Carl W. Ernst is a professor of Islamic studies at the University of North Carolina Chapel Hill. He wrote Following Muhammad: Rethinking Islam in the Contemporary World and edited Islamophobia in America: The Anatomy of Intolerance. He is affiliated with the Triangle Center on Terrorism and Homeland Security.
John Voll is professor of Islamic history and associate director of the Prince Alwaleed bin Talal Center for Muslim-Christian Understanding at Georgetown University in Washington, D.C. He is an expert in Middle Eastern, Islamic and world history, and he has written on Islam in the modern world and Islam and democracy.
Richard C. Martin is a professor in the religion department at Emory University in Atlanta. His scholarly interests include Islamic studies, comparative religions and religion and conflict. He has written several books about the history and study of Islam. He has lived and done research in Egypt and elsewhere in the Muslim world, and he is engaged in cooperative projects with Muslim scholars.
Sherman Jackson holds the King Faisal Chair of Islamic Thought and Culture at the University of Southern California, where he is also professor of religion and American studies and ethnicity. He was formerly the Arthur F. Thurnau Professor of Near Eastern Studies, Visiting Professor of Law and Professor of Afro-American Studies at the University of Michigan. His books include Islamic Law and the State: The Constitutional Jurisprudence of Shihâb al-Dîn al-Qarâfî and Islam & the Problem of Black Suffering.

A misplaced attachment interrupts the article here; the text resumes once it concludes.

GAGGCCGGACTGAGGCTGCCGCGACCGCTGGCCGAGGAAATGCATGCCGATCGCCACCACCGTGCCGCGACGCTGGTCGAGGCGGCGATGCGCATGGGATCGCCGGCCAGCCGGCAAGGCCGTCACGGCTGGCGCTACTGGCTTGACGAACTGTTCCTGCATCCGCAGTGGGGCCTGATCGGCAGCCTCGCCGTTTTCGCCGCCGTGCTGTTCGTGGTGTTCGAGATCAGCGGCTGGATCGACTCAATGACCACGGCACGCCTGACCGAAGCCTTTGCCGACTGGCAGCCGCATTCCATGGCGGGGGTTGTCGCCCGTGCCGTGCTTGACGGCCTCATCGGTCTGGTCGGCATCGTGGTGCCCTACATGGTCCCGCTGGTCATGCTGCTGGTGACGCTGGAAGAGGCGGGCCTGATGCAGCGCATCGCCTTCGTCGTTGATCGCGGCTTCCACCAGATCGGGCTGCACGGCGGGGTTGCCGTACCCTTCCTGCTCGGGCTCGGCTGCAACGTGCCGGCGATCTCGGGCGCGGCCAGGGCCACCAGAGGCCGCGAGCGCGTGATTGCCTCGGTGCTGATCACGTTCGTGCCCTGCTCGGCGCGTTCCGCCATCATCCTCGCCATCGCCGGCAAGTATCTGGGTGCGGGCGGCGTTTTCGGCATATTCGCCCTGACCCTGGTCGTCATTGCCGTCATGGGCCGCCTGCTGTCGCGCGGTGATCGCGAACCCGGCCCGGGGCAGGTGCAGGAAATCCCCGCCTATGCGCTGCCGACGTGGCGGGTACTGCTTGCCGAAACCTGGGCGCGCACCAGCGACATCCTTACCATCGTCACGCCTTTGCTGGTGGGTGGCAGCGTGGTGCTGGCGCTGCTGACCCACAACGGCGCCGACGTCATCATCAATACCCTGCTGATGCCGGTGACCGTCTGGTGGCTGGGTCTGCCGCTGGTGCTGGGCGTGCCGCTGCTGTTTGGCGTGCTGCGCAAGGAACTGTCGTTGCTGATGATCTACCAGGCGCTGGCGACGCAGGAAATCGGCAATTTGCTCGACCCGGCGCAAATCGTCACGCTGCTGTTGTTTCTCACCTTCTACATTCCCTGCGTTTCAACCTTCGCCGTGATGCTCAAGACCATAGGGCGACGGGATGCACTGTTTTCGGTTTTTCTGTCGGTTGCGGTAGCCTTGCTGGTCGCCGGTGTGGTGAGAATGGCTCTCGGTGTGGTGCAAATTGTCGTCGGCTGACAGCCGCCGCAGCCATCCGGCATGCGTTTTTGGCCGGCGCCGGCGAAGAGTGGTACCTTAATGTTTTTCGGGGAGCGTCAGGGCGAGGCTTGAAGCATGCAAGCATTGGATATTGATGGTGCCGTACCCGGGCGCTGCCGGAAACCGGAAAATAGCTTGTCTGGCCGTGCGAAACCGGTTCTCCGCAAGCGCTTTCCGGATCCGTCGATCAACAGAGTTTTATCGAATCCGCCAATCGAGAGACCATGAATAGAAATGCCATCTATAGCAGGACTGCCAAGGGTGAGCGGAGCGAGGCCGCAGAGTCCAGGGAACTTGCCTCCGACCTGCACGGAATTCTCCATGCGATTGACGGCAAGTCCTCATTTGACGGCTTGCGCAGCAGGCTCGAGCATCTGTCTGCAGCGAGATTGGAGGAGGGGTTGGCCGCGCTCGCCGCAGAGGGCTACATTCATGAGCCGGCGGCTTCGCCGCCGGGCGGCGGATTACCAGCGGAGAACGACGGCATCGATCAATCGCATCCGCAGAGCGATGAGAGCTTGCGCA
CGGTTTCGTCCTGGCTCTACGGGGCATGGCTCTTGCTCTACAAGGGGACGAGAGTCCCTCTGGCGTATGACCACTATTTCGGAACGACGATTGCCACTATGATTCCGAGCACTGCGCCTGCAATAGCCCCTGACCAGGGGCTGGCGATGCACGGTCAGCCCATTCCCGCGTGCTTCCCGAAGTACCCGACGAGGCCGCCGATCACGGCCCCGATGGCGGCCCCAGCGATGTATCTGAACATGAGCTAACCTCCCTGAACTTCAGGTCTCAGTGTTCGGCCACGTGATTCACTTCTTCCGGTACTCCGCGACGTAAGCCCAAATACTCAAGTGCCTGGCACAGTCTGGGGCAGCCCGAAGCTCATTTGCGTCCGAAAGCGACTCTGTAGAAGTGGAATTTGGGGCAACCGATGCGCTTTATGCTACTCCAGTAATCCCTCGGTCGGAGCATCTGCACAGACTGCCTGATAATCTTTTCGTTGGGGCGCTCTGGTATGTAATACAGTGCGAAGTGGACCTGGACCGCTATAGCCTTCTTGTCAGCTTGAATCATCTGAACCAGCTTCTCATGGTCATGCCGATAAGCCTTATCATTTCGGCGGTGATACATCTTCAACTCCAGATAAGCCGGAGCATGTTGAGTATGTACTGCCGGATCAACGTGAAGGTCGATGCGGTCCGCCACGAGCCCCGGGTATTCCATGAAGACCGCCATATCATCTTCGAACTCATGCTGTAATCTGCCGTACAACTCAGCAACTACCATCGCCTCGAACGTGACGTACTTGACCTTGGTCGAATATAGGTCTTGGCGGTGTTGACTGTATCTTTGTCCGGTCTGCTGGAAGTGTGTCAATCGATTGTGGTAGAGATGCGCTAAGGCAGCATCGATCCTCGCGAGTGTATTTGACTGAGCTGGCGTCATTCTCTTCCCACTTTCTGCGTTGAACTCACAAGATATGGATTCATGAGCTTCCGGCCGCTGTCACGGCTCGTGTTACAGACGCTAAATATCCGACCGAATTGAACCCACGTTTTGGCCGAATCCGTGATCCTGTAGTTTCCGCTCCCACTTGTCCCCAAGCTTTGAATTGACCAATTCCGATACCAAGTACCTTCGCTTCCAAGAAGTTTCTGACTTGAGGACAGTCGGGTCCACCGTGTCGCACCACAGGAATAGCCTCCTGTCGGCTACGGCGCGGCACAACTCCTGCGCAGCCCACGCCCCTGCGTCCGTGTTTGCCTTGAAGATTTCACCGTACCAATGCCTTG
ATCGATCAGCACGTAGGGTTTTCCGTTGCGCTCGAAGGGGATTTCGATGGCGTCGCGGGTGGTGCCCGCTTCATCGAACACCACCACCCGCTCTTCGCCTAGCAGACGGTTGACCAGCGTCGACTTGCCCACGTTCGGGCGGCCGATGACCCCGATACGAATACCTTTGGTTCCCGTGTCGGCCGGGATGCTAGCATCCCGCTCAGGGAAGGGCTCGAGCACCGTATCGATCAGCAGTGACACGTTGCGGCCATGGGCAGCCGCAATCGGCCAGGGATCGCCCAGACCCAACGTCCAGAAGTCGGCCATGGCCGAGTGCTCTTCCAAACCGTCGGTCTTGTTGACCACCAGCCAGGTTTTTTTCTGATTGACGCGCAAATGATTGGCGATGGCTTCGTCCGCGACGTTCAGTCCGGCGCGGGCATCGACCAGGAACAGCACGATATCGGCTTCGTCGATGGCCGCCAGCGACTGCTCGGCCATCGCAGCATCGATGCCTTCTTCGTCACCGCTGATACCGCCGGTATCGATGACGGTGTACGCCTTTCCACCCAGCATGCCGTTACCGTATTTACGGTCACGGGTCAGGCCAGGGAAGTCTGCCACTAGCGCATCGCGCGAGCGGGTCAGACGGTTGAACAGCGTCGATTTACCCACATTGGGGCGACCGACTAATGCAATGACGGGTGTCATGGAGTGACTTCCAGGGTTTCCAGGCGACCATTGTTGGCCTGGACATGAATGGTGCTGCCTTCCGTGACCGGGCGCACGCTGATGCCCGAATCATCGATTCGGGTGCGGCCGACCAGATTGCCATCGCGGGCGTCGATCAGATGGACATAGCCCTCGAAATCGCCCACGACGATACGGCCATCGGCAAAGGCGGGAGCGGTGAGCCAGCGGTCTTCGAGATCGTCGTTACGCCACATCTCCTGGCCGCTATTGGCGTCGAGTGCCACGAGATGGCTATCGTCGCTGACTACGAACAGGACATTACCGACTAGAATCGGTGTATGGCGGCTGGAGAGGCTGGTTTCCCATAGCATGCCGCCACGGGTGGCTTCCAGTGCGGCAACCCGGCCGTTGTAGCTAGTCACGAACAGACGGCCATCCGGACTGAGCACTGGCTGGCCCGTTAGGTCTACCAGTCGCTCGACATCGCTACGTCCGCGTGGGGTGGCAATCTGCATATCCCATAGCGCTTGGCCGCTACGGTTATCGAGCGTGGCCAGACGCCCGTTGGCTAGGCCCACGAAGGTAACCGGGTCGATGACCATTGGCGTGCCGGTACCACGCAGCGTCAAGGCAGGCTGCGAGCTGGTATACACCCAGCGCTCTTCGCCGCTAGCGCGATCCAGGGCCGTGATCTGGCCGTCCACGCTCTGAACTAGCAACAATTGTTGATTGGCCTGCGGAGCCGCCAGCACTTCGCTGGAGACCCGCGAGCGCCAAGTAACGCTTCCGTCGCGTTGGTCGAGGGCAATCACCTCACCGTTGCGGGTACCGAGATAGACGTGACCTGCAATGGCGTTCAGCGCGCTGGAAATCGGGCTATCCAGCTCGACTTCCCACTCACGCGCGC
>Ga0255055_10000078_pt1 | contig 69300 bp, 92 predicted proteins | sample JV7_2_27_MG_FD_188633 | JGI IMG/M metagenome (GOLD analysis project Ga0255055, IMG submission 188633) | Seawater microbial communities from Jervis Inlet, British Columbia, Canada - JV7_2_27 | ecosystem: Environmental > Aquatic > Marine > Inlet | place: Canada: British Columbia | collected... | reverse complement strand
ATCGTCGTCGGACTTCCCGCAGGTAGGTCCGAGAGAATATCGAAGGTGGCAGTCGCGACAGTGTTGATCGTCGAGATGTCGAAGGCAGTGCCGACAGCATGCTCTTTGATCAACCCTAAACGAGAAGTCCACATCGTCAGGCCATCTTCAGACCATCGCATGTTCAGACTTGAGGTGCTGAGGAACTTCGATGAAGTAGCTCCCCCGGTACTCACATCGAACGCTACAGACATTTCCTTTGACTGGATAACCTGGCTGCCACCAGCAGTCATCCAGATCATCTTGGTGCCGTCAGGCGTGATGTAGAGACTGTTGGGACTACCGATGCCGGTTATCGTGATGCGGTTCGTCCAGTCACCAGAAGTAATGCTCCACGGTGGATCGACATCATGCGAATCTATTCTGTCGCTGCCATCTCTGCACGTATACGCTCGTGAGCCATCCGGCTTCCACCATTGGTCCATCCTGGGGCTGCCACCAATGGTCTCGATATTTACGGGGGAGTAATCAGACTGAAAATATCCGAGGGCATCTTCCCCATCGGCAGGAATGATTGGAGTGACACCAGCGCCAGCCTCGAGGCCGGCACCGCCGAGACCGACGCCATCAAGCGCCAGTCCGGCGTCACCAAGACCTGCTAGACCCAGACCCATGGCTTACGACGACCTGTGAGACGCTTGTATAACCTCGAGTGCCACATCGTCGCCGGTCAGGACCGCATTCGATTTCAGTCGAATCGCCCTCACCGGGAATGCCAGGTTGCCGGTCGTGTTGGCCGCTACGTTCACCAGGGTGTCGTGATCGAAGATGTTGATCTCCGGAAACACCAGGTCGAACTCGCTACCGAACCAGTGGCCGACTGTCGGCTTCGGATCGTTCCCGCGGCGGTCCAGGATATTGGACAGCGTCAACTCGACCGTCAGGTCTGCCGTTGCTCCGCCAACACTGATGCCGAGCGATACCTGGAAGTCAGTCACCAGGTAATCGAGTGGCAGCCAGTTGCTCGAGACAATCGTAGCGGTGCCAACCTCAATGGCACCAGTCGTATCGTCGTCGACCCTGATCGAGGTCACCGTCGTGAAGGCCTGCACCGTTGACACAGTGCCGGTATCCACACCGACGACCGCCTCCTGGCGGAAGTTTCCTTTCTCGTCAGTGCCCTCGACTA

Akbar S. Ahmed is a professor of comparative and regional studies and professor of international relations at American University in Washington, D.C., where he holds the Ibn Khaldun Chair of Islamic Studies. He has advised world leaders on Islam and was formerly High Commissioner of Pakistan to Great Britain. He has engaged in public dialogues with Judea Pearl, father of slain Wall Street Journal reporter Daniel Pearl, in the U.S. and abroad. Ahmed has written widely and is a frequent television commentator on Islam. He is author of Islam Under Siege: Living Dangerously in a Post-Honor World. He also undertook a yearlong “anthropological journey” across America with a team of students studying American diversity. The journey has been documented via blog.
Yvonne Y. Haddad is professor of the history of Islam and Muslim-Christian relations at Georgetown University in Washington, D.C. She co-authored Muslim Women in America: The Challenge of Islamic Identity Today and Educating the Muslims of America. Her scholarly interests include Muslims in the West, Islamic revolutionary movements, 20th-century Islam and the intellectual, social and political history of the Arab world.
Omid Safi is a professor of Asian and Middle Eastern studies at Duke University, where he also directs the Duke Islamic Studies Center. He edited Progressive Muslims: On Justice, Gender and Pluralism.
John Esposito is founding director of Georgetown University’s Center for Muslim-Christian Understanding and professor of religion and international affairs and of Islamic studies at Georgetown. He is an expert on global terrorism, Islam and democracy, and international interfaith relations. His publications include Islamaphobia: The Challenges of Pluralism in the 21st Century and Islam: The Straight Path; The Oxford Dictionary of Islam; Unholy War: Terror in the Name of Islam; What Everyone Needs to Know About Islam; Who Speaks for Islam?: What a Billion Muslims Really Think; and Women in Muslim Family Law.